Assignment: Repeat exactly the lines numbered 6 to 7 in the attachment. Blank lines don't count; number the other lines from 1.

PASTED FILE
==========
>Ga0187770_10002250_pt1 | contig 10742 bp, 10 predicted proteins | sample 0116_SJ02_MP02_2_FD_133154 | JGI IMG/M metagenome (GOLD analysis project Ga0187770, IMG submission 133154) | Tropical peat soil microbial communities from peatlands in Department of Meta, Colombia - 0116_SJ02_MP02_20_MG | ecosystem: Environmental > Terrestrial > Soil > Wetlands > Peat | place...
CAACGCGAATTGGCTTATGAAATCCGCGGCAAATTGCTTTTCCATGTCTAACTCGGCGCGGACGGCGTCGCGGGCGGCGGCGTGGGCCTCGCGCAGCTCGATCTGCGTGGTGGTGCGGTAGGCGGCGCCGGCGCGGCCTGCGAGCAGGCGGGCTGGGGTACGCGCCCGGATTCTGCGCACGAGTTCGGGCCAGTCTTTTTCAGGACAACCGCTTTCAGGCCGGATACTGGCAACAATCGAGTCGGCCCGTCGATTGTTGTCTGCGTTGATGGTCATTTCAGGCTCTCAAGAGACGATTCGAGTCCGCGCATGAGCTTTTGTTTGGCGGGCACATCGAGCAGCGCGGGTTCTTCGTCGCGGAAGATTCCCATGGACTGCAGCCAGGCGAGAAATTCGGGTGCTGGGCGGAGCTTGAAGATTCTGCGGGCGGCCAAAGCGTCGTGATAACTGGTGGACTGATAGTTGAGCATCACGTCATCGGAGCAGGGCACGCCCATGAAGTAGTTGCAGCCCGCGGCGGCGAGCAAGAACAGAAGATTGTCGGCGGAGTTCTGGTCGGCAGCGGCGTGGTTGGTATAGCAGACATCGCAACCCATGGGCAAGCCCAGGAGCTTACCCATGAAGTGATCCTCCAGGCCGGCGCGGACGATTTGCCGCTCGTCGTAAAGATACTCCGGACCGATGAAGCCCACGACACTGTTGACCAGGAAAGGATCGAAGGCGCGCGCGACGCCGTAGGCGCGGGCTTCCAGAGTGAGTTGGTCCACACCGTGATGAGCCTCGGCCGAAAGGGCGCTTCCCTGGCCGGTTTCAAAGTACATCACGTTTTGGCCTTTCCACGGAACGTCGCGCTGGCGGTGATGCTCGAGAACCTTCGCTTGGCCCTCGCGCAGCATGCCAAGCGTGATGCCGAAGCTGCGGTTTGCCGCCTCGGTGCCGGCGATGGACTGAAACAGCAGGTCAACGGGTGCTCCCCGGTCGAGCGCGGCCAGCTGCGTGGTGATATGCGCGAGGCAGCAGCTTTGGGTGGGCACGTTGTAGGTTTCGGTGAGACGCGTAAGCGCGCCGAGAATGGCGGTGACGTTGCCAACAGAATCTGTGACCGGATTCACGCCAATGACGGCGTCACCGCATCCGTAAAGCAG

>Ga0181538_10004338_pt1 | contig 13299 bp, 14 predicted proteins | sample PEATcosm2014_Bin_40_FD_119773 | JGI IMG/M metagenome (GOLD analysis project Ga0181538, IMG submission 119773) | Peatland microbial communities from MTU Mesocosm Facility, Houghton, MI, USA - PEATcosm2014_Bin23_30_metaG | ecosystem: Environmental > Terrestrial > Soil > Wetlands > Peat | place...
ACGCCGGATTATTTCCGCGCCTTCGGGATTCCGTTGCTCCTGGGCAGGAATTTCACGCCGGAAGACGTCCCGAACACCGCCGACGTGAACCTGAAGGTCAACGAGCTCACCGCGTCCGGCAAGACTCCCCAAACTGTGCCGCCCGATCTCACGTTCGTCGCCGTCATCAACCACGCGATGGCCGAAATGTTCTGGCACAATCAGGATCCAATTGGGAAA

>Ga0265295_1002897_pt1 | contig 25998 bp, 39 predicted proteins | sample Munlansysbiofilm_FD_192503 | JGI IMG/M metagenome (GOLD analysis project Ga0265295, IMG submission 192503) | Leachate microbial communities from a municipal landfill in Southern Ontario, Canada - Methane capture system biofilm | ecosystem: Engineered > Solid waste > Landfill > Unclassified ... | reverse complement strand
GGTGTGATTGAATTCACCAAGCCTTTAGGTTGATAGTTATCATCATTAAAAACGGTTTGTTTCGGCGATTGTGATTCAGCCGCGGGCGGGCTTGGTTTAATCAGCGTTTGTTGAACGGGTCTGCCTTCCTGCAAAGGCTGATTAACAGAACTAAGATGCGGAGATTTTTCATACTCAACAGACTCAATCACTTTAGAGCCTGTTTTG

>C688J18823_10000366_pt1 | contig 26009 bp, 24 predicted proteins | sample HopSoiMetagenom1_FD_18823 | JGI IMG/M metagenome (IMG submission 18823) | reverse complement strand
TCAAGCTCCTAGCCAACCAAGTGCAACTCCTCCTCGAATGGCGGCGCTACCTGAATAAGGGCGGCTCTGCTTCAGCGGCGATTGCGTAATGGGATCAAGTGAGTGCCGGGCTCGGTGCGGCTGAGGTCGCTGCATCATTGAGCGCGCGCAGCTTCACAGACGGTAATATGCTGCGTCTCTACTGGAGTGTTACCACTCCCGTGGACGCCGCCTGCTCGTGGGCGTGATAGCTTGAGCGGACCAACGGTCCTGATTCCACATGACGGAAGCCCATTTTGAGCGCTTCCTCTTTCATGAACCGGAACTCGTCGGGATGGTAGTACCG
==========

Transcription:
GGTGTGATTGAATTCACCAAGCCTTTAGGTTGATAGTTATCATCATTAAAAACGGTTTGTTTCGGCGATTGTGATTCAGCCGCGGGCGGGCTTGGTTTAATCAGCGTTTGTTGAACGGGTCTGCCTTCCTGCAAAGGCTGATTAACAGAACTAAGATGCGGAGATTTTTCATACTCAACAGACTCAATCACTTTAGAGCCTGTTTTG

>C688J18823_10000366_pt1 | contig 26009 bp, 24 predicted proteins | sample HopSoiMetagenom1_FD_18823 | JGI IMG/M metagenome (IMG submission 18823) | reverse complement strand